K.O.H.L.E.R COMMAND VTWIN CH750 based engine

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philr

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Oil coolers are stock on (all?) these V-twins. They do a good job of keeping the oil from breaking down and help with head cooling. To have a more substantial impact on CHTs (and, thus, continuous HP) would require a much larger flow of oil through the heads, to piston squirters, etc. Probably a high volume, low pressure oil pump would be needed in addition to the stock high pressure, low volume oil pump (plus a bigger heat exchanger, and air to feed it).

With 750cc, I think it will require "heroic measures" to achieve more than about 28 continuous HP (i.e no more than about 415F CHT, measured under the plug). Like most of the air cooled 4 strokes, heat rejection will be the factor that constrains the available continuous HP.
This is post #3 of this thread where I explain a potential modification for horse power gain " I forgot to state the displacement for the 2 options I am pursuing. 3.1" stroke = 852 cc and 3" stroke =824 cc. " I am not expecting to get much more out of 750cc but rather gain horsepower through added displacement with a 3" stroker crank and boring, resleeving the engine to larger bore. Other things that may add horsepower is new carbs and better airflow as the stock air cleaner set up is restrictive. Though the test for stated hp was done with no air cleaner installed so this is an investigation of what can be done with this engine to improve it from its stock configuration for aviation use.
 

philr

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Right. A smaller combustion chamber (including head and piston top) has more area relative to its contained volume than a larger combustion chamber would have. To the degree that HP correlates to displacement, the argument goes that a smaller combustion chamber has (relatively) more external surface area to get rid of heat. The counter-argument is that (relative to a larger displacement cylinder) the >inside< surface of the combustion chamber also has more area to take on heat (per unit displacement), and this >increases< cooling issues.

There's more on the "continuous HP is limited by heat rejection" discussion here, complete with a groovy table.

The thermal mass won't do anything for us in improving continuous HP. It's not even much use in short runs--as a practical matter the AL has very little heat capacity relative to the entire heat balance of the engine, it gets "used up" in a very little time and then we're staring at a CHT gauge as it goes into the red ...
The engine with stock piston crank setup has been run in a flying aircraft at over 5000 rpm ,using a speed reduction for the propeller, for take of power only and can reportedly hold that rpm for 3 minutes without over heating CHT does it stand to reason that adding displacement and running at lower rpm (3200-3600rpm) that it would generate more or less heat? I think piston speed is still slower with 3" stroke at 3600 rpm right?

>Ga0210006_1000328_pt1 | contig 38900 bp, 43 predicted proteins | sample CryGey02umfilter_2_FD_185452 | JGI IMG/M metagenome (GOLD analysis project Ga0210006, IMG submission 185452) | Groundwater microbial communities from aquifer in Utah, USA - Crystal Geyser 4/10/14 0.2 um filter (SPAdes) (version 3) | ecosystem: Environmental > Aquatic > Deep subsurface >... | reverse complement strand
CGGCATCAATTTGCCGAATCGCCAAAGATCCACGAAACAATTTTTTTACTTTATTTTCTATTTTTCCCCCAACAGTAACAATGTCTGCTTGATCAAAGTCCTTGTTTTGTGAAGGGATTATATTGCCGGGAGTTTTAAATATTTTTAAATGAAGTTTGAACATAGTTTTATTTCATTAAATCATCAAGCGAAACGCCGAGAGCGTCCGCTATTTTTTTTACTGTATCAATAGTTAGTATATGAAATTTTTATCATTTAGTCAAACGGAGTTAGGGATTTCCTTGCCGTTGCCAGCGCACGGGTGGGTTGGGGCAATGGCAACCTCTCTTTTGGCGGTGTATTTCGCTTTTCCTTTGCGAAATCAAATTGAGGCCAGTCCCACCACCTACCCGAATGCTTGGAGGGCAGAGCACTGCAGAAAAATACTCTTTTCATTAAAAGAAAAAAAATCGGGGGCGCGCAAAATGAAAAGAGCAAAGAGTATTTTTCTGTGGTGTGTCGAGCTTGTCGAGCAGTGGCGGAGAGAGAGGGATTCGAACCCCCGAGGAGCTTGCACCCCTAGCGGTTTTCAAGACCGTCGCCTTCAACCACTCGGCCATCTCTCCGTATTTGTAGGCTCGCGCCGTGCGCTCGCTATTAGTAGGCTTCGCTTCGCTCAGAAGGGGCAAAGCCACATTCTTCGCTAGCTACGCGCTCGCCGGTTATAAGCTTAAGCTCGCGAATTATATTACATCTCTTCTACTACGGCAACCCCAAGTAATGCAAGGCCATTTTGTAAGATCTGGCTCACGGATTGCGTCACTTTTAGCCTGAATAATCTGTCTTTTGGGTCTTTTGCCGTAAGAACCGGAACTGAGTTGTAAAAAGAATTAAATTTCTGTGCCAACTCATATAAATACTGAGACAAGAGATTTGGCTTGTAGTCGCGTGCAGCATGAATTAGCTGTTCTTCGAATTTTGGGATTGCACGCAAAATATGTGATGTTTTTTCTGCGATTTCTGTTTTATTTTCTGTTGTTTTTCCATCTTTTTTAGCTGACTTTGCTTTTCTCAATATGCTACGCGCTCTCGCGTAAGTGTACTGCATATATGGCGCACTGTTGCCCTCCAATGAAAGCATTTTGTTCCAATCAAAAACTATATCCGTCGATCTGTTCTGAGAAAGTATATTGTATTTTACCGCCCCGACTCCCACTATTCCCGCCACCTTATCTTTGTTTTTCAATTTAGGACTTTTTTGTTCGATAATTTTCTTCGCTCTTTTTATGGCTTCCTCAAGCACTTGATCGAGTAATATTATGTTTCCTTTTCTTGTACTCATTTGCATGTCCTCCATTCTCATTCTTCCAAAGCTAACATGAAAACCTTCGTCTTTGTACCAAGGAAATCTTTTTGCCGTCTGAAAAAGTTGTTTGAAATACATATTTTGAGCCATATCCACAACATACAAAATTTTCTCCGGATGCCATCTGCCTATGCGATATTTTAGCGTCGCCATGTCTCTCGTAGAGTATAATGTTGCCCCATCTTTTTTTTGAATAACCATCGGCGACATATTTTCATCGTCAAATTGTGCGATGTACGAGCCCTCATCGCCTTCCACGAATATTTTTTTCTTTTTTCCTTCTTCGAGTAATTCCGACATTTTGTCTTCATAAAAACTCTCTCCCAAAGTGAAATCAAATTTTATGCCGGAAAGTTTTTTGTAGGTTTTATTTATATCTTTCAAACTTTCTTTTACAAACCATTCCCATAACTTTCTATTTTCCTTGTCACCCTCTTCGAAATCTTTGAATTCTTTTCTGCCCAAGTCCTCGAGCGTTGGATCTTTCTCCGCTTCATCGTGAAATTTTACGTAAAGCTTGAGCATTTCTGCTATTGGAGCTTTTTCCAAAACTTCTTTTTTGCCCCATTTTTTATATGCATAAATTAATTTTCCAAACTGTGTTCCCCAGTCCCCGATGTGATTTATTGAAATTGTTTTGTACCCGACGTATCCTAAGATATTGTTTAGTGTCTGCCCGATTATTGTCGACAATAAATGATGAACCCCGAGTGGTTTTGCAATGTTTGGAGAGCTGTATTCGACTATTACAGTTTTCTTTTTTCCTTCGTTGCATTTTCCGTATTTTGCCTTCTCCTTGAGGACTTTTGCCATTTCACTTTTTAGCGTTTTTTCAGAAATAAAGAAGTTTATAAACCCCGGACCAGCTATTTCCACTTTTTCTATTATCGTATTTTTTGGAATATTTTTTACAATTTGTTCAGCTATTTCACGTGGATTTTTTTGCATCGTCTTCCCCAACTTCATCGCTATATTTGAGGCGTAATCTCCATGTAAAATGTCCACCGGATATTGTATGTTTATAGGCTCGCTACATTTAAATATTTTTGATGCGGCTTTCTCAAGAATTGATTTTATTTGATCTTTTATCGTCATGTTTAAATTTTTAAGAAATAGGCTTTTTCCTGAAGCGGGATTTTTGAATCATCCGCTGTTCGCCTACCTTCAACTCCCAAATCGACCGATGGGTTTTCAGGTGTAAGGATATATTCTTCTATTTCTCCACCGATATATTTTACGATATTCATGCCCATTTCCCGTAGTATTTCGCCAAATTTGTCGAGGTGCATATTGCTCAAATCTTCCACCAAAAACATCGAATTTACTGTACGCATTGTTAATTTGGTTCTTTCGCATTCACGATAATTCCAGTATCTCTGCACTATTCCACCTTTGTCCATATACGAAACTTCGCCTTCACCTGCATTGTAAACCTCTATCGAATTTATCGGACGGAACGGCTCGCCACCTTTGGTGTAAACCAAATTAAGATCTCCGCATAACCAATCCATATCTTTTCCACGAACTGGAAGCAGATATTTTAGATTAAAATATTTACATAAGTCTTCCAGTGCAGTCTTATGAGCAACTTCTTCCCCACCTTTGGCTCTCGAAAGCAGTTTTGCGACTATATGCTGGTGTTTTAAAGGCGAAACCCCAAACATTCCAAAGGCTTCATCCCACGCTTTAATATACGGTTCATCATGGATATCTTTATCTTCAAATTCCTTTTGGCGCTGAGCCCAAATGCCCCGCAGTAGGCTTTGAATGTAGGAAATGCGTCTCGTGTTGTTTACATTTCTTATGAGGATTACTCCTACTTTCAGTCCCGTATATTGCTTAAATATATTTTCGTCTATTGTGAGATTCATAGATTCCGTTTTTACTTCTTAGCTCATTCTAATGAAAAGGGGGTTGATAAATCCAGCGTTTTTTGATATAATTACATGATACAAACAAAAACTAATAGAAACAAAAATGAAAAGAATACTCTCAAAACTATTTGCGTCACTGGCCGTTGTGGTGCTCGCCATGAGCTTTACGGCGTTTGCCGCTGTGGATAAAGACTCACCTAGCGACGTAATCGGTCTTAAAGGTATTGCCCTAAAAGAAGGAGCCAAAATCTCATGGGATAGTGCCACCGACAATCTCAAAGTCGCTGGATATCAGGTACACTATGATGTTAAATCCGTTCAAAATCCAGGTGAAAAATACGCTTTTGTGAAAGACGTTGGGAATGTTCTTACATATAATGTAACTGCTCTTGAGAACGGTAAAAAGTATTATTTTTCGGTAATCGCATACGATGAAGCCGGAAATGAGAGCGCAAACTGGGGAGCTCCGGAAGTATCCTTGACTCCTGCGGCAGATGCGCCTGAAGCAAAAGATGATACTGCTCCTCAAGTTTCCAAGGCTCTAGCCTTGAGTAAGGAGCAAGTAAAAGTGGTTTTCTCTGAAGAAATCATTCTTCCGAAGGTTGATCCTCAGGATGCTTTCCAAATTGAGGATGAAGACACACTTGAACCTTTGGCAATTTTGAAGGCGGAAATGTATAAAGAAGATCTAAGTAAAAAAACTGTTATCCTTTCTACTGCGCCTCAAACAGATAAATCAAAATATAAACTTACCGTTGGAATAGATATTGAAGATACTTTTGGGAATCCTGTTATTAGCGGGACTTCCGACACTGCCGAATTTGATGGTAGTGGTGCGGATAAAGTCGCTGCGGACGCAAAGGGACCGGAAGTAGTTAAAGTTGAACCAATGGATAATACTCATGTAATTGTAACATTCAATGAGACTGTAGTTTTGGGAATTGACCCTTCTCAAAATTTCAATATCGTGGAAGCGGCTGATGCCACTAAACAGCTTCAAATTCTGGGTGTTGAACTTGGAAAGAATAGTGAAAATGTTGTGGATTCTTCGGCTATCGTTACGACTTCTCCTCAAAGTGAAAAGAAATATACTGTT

Vigilant1

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The engine with stock piston crank setup has been run in a flying aircraft at over 5000 rpm ,using a speed reduction for the propeller, for take of power only and can reportedly hold that rpm for 3 minutes without over heating CHT does it stand to reason that adding displacement and running at lower rpm (3200-3600rpm) that it would generate more or less heat? I think piston speed is still slower with 3" stroke at 3600 rpm right?
Regarding the already flying Kohler 750 and PSRU: Do we know the power that engine is producing at 5000 rpm? Has it been fitted with a test club (either on the engine or the PSRU)? This would tell us a lot.
Piston speed/friction produces a negligible amount of heat. Almost all of the heat we need to get rid of comes from direct heat gain due to the burning of fuel. If we produce more mechanical HP (with more displacement, higher CR, better breathing, anything else) we also produce more heat because we are burning more fuel. If the existing CH750 heads are used with a bigger bore or longer stroke, they still have the same number/size of cooling fins as they had originally. Critically, the area of the head near the exhaust valve will see a higher heat intensity as we burn more fuel. The ability of aluminum to transfer heat is finite, and even increasing fin sizing and area has diminishing returns.
The situation with air cooled industrial engines in aircraft will probably be a lot like we've found with VW Type 1 engines. We increased the displacement from the stock engines a lot (about 50%). For continuous use, regardless of displacement, RPM, CR, etc, the continuous HP output is limited to about 70-75 HP due to the heat shedding ability of the cylinder heads (and this is with careful attention to air flow and baffling). These same engines produce over 200 HP on the street and track (without turbos or blowers, etc), where peak power demands are of short duration and the reliability isn't as critical.
The air cooled VW-based engines have proven to be very good, very economical, and very reliable aircraft engines IF their limitations (especially with regard to heat) are understood and accommodated. I suspect we'll find the same thing with industrial engines.
This is post #3 of this thread where I explain a potential modification for horse power gain " I forgot to state the displacement for the 2 options I am pursuing. 3.1" stroke = 852 cc and 3" stroke =824 cc. " I am not expecting to get much more out of 750cc but rather gain horsepower through added displacement with a 3" stroker crank and boring, resleeving the engine to larger bore. Other things that may add horsepower is new carbs and better airflow as the stock air cleaner set up is restrictive.